The American Cancer Society (ACS) has released new recommendations for testing women for breast cancer. One recommendation is that women at ?very high risk? receive magnetic resonance imaging (MRI) along with their annual mammograms.
A recent study compared MRI, mammography, and ultrasound in 171 women whose lifetime breast cancer risk was considered ?very high? (20% or more). Of the 6 cancers diagnosed, MRI detected all 6; the mammograms found only 2, and the ultrasound 1. Only the MRI detected 4 cancers in women with dense breast tissue. The findings were published in the October 2007 issue of Harvard Women?s Health Watch.
The ACS cautioned, however, that women at average risk of breast cancer do not need the additional MRI screenings, because these screenings could lead to unnecessary biopsies in healthy women. The procedure also is costly, and many insurance companies will not pay for an MRI for an average-risk woman. For most women over age 40, a yearly mammogram and clinical breast examination are sufficient, the ACS said.
According to a study led by researchers from the University of Pittsburgh Graduate School of Public Health, women with low levels of vitamin D have a greater risk of experiencing a hip fracture. The researchers evaluated the data on 400 patients enrolled in the Women?s Health Initiative Observational Study Cohort who had a hip fracture over a period of 7.1 years. The patients were tested for levels of 25- hydroxyvitamin D, an indicator of vitamin D status in the blood, and compared them with the levels for a group of controls. The investigators noted that, as the levels of vitamin D decreased, the risk of hip fractures increased.
?The risk of hip fractures was 77% higher among women whose [vitamin D] levels were at the lowest concentrations,? the researchers said. ?This effect persisted even when we adjusted for other risk factors such as body mass index, family history of hip fracture, smoking, alcohol use, and calcium and vitamin D intake.? Their findings were presented in September 2007 at the 29th annual meeting of the American Society for Bone and Mineral Research in Hawaii.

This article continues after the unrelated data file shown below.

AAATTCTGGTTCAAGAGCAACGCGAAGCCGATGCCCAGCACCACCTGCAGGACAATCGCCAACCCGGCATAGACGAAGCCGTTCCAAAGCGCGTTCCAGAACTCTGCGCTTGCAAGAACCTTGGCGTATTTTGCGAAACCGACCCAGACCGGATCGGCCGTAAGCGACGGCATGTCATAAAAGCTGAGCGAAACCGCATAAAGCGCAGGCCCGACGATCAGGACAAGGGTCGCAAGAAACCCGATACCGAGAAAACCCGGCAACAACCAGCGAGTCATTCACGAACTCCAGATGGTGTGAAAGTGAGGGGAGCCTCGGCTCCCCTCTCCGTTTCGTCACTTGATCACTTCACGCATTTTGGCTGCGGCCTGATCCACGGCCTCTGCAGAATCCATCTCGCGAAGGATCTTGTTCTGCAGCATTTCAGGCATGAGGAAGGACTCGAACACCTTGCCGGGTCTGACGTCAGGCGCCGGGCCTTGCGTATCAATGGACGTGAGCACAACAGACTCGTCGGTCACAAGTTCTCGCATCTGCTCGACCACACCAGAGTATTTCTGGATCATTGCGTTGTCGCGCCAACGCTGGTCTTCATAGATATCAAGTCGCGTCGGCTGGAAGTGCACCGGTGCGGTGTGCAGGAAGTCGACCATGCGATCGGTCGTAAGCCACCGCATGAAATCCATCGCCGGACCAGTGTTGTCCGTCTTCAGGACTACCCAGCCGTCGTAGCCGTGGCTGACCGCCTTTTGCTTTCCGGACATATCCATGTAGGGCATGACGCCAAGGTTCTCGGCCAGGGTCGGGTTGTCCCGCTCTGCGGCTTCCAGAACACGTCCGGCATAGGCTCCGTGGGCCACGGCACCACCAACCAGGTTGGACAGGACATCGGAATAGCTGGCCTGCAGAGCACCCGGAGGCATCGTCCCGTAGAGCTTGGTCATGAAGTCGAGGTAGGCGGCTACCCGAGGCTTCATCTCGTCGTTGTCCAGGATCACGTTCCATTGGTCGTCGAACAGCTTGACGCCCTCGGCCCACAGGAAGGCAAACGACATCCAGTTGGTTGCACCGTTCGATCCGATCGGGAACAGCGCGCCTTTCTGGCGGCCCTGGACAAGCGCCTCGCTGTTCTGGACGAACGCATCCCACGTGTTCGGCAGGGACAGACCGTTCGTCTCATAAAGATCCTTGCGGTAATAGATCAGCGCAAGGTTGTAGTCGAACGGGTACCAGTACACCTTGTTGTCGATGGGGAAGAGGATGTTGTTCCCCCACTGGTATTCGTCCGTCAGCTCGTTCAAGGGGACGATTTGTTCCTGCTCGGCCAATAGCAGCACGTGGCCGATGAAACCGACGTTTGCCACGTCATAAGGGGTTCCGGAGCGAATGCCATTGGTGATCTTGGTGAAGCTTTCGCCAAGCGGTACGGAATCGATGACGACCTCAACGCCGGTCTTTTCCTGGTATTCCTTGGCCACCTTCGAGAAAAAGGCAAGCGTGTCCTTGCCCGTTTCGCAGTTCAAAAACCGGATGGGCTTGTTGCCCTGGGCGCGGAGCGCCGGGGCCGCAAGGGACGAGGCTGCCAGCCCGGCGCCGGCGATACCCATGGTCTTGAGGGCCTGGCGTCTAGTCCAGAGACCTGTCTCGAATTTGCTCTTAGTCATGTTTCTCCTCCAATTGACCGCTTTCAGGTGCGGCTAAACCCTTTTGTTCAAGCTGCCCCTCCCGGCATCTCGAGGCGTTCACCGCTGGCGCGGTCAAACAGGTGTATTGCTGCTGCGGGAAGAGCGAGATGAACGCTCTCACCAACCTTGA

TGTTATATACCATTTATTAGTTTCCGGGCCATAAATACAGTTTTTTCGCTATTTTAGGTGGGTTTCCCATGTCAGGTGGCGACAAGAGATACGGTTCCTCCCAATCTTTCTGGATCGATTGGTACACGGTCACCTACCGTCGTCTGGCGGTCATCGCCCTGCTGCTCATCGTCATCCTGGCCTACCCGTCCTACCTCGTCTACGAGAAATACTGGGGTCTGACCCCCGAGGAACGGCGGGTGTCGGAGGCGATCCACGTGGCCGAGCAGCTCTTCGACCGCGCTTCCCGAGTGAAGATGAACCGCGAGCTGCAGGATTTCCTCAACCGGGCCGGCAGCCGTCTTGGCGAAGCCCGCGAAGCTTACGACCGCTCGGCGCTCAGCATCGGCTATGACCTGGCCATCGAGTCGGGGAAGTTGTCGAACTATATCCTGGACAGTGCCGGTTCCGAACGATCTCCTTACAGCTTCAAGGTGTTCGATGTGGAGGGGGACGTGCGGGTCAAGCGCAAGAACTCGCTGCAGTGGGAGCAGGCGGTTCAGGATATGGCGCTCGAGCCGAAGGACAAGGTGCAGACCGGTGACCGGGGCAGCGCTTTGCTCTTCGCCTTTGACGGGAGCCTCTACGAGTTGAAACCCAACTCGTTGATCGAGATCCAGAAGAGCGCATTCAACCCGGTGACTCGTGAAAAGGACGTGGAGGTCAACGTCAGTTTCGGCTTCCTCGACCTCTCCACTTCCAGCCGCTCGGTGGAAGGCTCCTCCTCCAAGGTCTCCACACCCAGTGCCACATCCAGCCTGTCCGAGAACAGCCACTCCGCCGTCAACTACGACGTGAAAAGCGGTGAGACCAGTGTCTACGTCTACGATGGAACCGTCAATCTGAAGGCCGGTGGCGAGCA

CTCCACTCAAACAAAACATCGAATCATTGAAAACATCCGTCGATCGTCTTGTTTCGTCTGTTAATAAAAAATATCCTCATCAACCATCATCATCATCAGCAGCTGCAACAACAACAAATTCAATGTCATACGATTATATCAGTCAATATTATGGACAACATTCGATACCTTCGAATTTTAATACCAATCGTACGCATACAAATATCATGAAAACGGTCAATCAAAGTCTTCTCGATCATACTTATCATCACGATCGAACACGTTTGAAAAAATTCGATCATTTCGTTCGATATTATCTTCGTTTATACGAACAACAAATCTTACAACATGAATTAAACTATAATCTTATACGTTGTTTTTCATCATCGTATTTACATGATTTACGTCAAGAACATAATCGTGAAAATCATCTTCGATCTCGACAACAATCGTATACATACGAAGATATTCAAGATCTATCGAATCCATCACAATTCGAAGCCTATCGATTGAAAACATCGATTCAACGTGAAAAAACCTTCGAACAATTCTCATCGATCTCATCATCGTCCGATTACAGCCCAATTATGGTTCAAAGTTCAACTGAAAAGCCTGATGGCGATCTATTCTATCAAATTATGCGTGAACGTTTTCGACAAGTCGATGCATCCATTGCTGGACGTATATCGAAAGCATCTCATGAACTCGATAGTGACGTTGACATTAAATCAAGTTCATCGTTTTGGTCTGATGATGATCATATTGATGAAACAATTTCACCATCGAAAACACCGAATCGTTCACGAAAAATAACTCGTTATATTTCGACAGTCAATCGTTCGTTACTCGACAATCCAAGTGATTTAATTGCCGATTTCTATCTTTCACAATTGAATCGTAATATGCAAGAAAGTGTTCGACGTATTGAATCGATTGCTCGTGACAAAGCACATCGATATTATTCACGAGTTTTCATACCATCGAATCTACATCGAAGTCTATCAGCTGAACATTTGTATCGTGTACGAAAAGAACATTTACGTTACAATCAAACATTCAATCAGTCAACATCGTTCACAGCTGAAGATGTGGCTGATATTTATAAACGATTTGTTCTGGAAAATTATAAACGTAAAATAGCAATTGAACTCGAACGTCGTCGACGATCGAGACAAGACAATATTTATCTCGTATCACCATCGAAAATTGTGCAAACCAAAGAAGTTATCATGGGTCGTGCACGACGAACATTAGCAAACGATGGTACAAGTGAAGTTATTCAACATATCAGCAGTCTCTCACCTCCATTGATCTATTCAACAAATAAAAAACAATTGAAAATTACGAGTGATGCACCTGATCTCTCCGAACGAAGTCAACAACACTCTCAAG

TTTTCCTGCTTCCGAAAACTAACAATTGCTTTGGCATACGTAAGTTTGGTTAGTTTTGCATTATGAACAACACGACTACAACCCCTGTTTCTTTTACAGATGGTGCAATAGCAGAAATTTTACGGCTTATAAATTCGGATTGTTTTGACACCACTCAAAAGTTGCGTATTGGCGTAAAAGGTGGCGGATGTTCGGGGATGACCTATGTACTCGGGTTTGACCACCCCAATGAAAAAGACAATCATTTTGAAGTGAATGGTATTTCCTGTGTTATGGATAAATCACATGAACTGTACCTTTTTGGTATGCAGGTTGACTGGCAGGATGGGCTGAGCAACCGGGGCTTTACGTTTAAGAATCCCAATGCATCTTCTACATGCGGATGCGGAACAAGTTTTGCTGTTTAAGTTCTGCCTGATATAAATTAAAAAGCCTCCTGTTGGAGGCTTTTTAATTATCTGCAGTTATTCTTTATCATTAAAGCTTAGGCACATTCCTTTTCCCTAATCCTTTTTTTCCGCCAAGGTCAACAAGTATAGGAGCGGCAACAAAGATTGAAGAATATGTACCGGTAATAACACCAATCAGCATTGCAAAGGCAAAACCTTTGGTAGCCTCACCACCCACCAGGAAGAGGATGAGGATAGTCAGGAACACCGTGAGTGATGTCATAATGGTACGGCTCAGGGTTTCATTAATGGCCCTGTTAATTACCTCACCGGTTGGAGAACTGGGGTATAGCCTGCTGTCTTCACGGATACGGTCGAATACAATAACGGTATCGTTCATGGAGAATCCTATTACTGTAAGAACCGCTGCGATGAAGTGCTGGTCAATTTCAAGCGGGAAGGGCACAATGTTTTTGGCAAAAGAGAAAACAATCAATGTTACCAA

Several studies have shown more reasons why women should consider cutting back on their alcoholic intake if they are heavy drinkers. Investigators studied a group of 41,574 postmenopausal women and followed their drinking habits for an average of 8 years. The researchers found that women who drank more than 2 drinks a day had more than twice the risk of endometrial cancer. This finding was published online August 31, 2007, and was to appear in a print issue of the International Journal of Cancer.
Another study, from the Kaiser Permanente Medical Care Program, found that all types of alcohol add equally to a woman?s risk. There had been debate as to whether 1 form of alcohol poses a greater risk. The researchers studied the drinking habits of 70,033 women between 1978 and 1985. By 2004, 2829 of these women were diagnosed with breast cancer. Those who drank 3 or more alcoholic drinks daily raised their risk by 30%. No difference was found in what types of alcohol the women drank in relation to their cancer risk.
Postmenopausal women who have experienced at least 1 panic attack could be at a greater risk of heart disease, stroke, and even death. A study conducted by Harvard Medical School showed that older women (aged 51 to 83 years) with a history of panic attacks were 4 times more likely to have heart disease than similarly aged women who never had an attack. Even after risk factors were controlled for, women who had a panic attack had a greater risk of having cardiovascular (CV) illness or dying after an average of 5 years.
The researchers looked at data gathered from 3369 postmenopausal women who completed questionnaires about the occurrence of panic attacks in the past 6 months. After an average of 5.3 years of follow-up, the investigators gathered information on heart disease, stroke, and death from any cause. After adjusting for other risk factors for CV disease, they found that full-blown panic attacks were associated with a 4- fold higher risk of heart disease, almost twice the risk of stroke, and a 75% increase in risk of death from any cause, compared with women who had not experienced an attack. The findings were published in the October 2007 issue of the Archives of General Psychiatry.
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